Auto industry analysts have been parsing the numbers from the first eight months of 2014, and there are lots of reason to be cheery. Yet, for whatever reason, analysts are making a big to-do about a small downtick in total green car sales, despite the fact that EV sales are significantly up compared to the same time last year. What gives?
As Plug-in Cars notes, industry stalwarts like Edmunds have noted that combined sales of hybrid, plug-in hybrid, and electric vehicles made up about 3.6% of car sales so far in 2014, just a tick below the 3.7% of total 2013 sales. But if you take traditional hybrid cars like the Toyota Prius or Ford Fusion hybrid out of the equation, things look a whole lot better.
Through the first six months of 2014, over 66,000 plug-in cars (that is to say, plug-in hybrids and EVs) were sold. Extrapolate that by the rest of the year, and plug-in car sales are on track to sell around 125,000 units or more, which would work out to be at least a 25% increase over 2013, when just shy of 100,000 plug-in cars were sold in America. All told, it’s estimated that there are 250,000 plug-in cars on American roads, about 100,000 of them in California alone.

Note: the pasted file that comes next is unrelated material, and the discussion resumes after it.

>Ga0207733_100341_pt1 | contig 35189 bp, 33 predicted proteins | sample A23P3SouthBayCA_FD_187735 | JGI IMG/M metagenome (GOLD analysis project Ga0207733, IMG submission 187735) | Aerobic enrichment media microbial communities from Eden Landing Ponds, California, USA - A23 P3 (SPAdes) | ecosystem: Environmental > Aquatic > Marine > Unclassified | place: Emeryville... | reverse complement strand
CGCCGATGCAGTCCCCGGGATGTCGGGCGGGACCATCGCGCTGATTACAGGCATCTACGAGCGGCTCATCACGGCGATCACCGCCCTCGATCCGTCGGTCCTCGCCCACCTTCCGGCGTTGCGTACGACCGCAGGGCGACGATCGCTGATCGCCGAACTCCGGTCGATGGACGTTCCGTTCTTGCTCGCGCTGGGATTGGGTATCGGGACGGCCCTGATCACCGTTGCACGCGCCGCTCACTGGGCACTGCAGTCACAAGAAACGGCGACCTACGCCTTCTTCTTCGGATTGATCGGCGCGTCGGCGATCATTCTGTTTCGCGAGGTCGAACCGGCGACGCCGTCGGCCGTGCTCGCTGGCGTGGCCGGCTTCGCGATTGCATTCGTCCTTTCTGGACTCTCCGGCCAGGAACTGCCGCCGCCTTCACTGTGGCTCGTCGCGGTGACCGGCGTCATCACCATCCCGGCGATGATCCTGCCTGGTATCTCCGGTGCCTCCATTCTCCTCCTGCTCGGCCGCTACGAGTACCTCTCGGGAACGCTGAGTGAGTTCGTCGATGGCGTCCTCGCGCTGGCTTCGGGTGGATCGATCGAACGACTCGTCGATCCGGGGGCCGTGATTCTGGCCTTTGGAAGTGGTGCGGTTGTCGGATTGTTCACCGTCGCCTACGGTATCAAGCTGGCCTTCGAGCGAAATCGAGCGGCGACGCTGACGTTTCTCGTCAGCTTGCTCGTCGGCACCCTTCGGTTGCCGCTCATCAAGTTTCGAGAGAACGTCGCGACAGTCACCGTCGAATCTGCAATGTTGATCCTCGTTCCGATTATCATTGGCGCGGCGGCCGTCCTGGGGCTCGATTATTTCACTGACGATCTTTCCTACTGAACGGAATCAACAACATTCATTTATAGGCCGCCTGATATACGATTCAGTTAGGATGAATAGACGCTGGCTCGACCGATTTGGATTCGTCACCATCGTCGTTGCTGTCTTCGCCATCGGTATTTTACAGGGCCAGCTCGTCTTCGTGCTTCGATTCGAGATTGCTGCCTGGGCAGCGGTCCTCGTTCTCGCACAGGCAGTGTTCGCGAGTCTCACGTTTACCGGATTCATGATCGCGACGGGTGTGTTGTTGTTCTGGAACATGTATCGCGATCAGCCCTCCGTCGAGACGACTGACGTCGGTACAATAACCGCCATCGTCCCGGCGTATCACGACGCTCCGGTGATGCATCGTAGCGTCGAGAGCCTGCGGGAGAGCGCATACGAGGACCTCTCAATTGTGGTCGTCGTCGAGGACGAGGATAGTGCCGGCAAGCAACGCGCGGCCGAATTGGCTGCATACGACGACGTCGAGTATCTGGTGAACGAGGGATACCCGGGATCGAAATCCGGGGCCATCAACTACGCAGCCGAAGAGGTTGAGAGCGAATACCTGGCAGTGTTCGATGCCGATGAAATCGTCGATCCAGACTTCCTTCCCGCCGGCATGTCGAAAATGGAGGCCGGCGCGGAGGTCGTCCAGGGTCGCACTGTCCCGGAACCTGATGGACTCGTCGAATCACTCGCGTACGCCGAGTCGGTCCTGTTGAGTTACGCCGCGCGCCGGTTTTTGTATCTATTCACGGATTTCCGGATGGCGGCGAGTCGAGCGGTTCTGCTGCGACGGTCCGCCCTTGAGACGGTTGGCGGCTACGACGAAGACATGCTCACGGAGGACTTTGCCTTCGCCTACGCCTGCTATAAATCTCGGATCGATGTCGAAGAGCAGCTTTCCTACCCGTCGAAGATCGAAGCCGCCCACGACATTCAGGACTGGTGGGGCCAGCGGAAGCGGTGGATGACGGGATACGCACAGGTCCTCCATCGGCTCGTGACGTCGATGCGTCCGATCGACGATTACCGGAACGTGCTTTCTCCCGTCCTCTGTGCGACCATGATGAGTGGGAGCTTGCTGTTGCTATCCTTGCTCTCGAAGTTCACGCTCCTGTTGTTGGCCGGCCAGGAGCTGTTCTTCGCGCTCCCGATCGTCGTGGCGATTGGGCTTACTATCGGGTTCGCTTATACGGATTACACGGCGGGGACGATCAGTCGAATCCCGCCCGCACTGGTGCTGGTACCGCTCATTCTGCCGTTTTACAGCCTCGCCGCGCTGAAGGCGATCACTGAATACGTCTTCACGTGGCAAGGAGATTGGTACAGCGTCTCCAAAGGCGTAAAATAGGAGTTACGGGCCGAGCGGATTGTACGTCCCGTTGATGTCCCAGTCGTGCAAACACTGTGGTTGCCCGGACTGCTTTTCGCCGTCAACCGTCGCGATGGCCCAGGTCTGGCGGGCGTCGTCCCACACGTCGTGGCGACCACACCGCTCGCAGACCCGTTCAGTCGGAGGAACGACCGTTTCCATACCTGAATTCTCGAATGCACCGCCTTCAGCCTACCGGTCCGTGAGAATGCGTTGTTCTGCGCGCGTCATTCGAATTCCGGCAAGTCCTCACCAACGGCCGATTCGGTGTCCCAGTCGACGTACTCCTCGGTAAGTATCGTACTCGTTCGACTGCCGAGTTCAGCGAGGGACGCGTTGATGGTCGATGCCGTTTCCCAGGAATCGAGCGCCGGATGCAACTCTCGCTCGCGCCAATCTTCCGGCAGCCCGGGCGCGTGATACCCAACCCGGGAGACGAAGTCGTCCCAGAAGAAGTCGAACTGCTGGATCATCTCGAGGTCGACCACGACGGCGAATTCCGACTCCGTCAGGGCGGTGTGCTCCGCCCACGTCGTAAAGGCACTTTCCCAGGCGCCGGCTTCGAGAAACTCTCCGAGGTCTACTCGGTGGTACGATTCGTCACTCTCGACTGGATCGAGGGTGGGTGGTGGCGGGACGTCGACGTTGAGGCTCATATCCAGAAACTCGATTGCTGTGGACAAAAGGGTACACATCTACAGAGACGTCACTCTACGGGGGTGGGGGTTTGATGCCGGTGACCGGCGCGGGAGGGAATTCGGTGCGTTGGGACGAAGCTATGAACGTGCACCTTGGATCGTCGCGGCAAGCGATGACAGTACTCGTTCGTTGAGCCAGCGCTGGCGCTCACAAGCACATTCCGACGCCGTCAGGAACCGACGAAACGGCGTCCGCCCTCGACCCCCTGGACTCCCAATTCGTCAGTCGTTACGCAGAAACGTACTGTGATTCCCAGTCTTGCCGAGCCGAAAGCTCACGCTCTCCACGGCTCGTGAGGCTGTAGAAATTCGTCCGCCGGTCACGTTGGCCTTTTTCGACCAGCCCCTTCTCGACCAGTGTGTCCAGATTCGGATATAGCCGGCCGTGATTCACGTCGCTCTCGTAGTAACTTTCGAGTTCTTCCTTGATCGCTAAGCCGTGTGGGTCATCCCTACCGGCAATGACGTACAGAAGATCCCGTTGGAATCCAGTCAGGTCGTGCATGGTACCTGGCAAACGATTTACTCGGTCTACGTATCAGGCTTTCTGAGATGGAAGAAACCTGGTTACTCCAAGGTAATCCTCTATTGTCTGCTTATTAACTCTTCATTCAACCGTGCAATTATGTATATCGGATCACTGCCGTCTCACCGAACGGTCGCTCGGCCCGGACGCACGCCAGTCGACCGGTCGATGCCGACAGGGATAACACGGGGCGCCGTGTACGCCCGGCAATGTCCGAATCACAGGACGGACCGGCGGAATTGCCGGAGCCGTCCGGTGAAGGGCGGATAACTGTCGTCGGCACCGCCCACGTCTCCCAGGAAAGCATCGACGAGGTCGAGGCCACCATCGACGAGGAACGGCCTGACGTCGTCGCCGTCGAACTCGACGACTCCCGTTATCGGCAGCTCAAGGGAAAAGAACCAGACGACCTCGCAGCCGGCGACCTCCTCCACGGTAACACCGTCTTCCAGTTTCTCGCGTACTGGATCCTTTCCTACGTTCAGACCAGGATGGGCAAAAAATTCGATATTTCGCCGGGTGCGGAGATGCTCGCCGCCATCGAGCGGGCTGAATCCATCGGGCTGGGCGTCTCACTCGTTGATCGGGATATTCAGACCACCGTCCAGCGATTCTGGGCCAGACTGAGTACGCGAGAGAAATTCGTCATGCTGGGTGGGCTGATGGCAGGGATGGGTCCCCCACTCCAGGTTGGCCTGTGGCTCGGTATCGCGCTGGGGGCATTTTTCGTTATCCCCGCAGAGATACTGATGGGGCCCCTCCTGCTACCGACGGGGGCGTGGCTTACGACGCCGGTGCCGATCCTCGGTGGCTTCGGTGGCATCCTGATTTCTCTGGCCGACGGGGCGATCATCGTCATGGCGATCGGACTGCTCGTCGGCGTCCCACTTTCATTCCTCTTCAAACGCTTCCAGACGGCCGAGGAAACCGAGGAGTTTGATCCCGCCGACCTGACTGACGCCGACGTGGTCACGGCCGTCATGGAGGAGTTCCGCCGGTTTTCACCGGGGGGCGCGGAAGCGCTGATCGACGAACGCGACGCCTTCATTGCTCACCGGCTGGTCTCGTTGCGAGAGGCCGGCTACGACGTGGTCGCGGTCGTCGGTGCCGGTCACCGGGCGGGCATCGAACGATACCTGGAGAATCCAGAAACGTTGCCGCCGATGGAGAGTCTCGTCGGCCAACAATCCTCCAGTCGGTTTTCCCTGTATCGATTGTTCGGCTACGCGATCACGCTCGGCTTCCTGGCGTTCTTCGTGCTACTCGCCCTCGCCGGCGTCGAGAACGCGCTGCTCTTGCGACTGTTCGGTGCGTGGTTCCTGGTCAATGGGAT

But what’s the other half of this story? Why are Toyota Prius sales down 10% nationwide, and why are other traditional hybrids doing poorly as well? Simply put, these cars seem a bit old-hat to the cutting-edge types who want the latest and greatest thing. For the green-minded, there are now better options than only a simple hybrid, and upgrading to a plug-in or battery electric car seems to make a more profound statement. There are now legitimate contenders when it comes to energy efficiency, and almost every automaker offers some kind of plug-in car.
Of course, most of these cars are only available in a select number of plug-in friendly states. That makes the growth of EV sales that much more impressive if you ask me. Imagine what would happen if every plug-in car was available for sale nationwide? We’d be talking about being at the EV tipping point, instead of why sales seem so slow.